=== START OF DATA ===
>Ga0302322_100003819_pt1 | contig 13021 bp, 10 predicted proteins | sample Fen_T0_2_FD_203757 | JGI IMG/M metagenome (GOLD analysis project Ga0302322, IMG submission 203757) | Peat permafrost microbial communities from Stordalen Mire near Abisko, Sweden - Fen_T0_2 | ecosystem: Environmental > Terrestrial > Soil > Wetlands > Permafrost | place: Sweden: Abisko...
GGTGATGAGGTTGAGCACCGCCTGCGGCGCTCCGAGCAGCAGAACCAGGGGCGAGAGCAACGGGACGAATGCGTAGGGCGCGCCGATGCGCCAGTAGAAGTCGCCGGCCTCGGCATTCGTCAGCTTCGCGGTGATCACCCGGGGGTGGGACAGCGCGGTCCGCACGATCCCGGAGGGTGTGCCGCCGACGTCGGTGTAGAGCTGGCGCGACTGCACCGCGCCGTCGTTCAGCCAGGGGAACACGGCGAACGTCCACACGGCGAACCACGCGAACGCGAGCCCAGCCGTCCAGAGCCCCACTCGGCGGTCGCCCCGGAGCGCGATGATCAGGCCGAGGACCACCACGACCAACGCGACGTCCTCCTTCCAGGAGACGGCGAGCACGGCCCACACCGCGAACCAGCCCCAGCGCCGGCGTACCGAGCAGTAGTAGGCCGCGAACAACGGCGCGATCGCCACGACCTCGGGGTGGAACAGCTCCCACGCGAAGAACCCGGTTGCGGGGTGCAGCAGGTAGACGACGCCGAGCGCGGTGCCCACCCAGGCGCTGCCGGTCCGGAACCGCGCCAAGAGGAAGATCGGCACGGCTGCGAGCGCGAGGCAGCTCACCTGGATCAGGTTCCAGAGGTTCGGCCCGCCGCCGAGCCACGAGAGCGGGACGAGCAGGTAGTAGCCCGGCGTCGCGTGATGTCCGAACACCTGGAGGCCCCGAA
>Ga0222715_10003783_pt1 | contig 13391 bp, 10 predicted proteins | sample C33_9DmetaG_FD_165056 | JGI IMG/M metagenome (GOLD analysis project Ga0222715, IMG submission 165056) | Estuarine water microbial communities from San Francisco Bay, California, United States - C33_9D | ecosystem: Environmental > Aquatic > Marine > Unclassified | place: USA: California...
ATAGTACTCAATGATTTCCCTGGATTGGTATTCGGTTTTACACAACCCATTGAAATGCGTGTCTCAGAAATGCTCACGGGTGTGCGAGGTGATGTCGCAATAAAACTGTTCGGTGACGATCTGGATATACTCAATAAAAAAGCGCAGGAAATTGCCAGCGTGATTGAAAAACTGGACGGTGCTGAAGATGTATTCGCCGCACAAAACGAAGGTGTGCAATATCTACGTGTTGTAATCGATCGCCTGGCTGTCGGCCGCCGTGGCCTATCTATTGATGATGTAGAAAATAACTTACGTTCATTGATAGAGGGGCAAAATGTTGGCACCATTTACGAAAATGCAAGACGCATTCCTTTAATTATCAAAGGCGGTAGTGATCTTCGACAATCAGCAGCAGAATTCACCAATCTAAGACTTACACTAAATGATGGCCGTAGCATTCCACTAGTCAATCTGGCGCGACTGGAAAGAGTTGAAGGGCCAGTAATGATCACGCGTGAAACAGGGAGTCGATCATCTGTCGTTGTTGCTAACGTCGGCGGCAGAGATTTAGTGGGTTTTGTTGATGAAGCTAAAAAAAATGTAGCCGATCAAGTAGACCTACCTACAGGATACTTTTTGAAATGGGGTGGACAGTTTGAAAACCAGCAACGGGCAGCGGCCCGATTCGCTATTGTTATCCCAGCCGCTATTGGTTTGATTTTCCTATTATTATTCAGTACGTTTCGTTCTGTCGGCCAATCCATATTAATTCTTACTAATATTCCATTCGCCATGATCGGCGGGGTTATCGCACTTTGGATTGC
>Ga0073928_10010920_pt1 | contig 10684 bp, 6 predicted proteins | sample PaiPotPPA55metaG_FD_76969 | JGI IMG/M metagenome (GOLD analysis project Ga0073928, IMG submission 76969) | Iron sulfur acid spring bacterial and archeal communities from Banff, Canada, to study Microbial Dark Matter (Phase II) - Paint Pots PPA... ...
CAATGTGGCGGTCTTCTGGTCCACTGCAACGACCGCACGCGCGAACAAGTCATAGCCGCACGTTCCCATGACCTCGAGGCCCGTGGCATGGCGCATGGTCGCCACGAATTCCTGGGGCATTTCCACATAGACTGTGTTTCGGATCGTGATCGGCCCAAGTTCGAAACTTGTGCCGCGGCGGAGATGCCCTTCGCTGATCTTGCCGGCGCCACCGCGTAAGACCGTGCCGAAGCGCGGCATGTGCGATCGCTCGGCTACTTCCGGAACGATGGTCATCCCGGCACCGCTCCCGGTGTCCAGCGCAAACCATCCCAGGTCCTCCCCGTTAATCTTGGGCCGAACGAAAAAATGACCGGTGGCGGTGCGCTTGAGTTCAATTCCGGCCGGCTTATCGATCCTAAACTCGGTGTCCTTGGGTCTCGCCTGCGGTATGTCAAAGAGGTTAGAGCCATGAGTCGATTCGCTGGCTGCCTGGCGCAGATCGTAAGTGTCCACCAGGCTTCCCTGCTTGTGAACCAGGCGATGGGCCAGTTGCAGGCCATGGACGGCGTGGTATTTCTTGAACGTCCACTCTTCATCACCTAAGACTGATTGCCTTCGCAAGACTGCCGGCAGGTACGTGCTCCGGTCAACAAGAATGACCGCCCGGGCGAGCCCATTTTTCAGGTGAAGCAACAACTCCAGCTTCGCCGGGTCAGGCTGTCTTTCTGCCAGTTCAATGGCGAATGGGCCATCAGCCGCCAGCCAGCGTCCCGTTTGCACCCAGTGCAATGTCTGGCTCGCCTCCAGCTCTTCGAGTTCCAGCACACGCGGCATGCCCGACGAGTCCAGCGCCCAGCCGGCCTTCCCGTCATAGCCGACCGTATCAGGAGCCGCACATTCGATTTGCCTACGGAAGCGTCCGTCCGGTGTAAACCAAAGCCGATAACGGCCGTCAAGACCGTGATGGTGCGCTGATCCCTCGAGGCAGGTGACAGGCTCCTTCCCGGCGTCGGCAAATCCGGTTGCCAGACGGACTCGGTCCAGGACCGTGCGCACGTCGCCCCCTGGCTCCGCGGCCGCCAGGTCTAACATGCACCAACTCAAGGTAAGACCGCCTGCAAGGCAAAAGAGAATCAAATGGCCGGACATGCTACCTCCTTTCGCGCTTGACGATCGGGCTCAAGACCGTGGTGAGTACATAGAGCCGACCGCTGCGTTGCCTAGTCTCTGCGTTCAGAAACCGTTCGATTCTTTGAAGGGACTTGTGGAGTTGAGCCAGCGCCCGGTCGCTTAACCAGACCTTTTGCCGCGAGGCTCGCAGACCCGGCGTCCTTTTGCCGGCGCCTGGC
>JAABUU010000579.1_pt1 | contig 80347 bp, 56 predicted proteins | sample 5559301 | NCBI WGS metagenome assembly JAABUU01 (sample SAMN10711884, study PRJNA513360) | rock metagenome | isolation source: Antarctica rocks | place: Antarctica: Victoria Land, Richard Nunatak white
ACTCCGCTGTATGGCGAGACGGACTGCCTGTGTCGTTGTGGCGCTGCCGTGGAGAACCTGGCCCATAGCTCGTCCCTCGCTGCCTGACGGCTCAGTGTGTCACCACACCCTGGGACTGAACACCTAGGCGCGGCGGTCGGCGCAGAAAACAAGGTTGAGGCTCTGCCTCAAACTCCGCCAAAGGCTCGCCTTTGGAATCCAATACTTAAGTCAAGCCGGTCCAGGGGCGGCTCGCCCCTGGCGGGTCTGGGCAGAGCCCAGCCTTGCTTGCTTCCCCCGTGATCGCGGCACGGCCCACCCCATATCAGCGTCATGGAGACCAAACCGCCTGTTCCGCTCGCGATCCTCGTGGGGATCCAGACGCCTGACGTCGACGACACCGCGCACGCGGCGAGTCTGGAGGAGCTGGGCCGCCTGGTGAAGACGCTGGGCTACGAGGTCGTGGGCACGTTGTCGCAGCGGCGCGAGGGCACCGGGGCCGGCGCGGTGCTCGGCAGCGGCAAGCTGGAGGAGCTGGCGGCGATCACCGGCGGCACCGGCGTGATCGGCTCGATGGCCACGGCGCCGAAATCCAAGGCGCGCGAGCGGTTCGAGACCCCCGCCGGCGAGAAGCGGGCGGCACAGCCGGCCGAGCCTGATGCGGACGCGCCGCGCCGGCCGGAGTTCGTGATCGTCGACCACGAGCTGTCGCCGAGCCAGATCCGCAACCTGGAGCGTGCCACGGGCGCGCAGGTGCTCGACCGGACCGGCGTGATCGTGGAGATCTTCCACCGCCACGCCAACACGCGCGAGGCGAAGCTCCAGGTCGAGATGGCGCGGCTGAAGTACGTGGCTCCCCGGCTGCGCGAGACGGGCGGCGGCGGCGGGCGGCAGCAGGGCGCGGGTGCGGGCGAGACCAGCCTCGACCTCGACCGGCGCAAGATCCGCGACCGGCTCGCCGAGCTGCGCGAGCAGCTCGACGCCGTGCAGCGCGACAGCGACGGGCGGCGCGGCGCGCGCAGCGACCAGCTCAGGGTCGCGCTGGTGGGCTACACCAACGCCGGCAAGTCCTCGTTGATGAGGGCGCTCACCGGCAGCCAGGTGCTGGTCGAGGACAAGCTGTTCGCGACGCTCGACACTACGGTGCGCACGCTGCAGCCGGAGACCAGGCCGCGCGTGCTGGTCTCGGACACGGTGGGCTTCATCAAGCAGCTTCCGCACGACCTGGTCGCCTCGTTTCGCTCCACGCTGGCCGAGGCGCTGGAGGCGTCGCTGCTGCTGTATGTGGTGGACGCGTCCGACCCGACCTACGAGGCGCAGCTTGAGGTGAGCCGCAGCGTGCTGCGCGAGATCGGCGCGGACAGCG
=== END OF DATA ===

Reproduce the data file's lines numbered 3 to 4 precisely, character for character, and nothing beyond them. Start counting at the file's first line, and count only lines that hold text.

>Ga0222715_10003783_pt1 | contig 13391 bp, 10 predicted proteins | sample C33_9DmetaG_FD_165056 | JGI IMG/M metagenome (GOLD analysis project Ga0222715, IMG submission 165056) | Estuarine water microbial communities from San Francisco Bay, California, United States - C33_9D | ecosystem: Environmental > Aquatic > Marine > Unclassified | place: USA: California...
ATAGTACTCAATGATTTCCCTGGATTGGTATTCGGTTTTACACAACCCATTGAAATGCGTGTCTCAGAAATGCTCACGGGTGTGCGAGGTGATGTCGCAATAAAACTGTTCGGTGACGATCTGGATATACTCAATAAAAAAGCGCAGGAAATTGCCAGCGTGATTGAAAAACTGGACGGTGCTGAAGATGTATTCGCCGCACAAAACGAAGGTGTGCAATATCTACGTGTTGTAATCGATCGCCTGGCTGTCGGCCGCCGTGGCCTATCTATTGATGATGTAGAAAATAACTTACGTTCATTGATAGAGGGGCAAAATGTTGGCACCATTTACGAAAATGCAAGACGCATTCCTTTAATTATCAAAGGCGGTAGTGATCTTCGACAATCAGCAGCAGAATTCACCAATCTAAGACTTACACTAAATGATGGCCGTAGCATTCCACTAGTCAATCTGGCGCGACTGGAAAGAGTTGAAGGGCCAGTAATGATCACGCGTGAAACAGGGAGTCGATCATCTGTCGTTGTTGCTAACGTCGGCGGCAGAGATTTAGTGGGTTTTGTTGATGAAGCTAAAAAAAATGTAGCCGATCAAGTAGACCTACCTACAGGATACTTTTTGAAATGGGGTGGACAGTTTGAAAACCAGCAACGGGCAGCGGCCCGATTCGCTATTGTTATCCCAGCCGCTATTGGTTTGATTTTCCTATTATTATTCAGTACGTTTCGTTCTGTCGGCCAATCCATATTAATTCTTACTAATATTCCATTCGCCATGATCGGCGGGGTTATCGCACTTTGGATTGC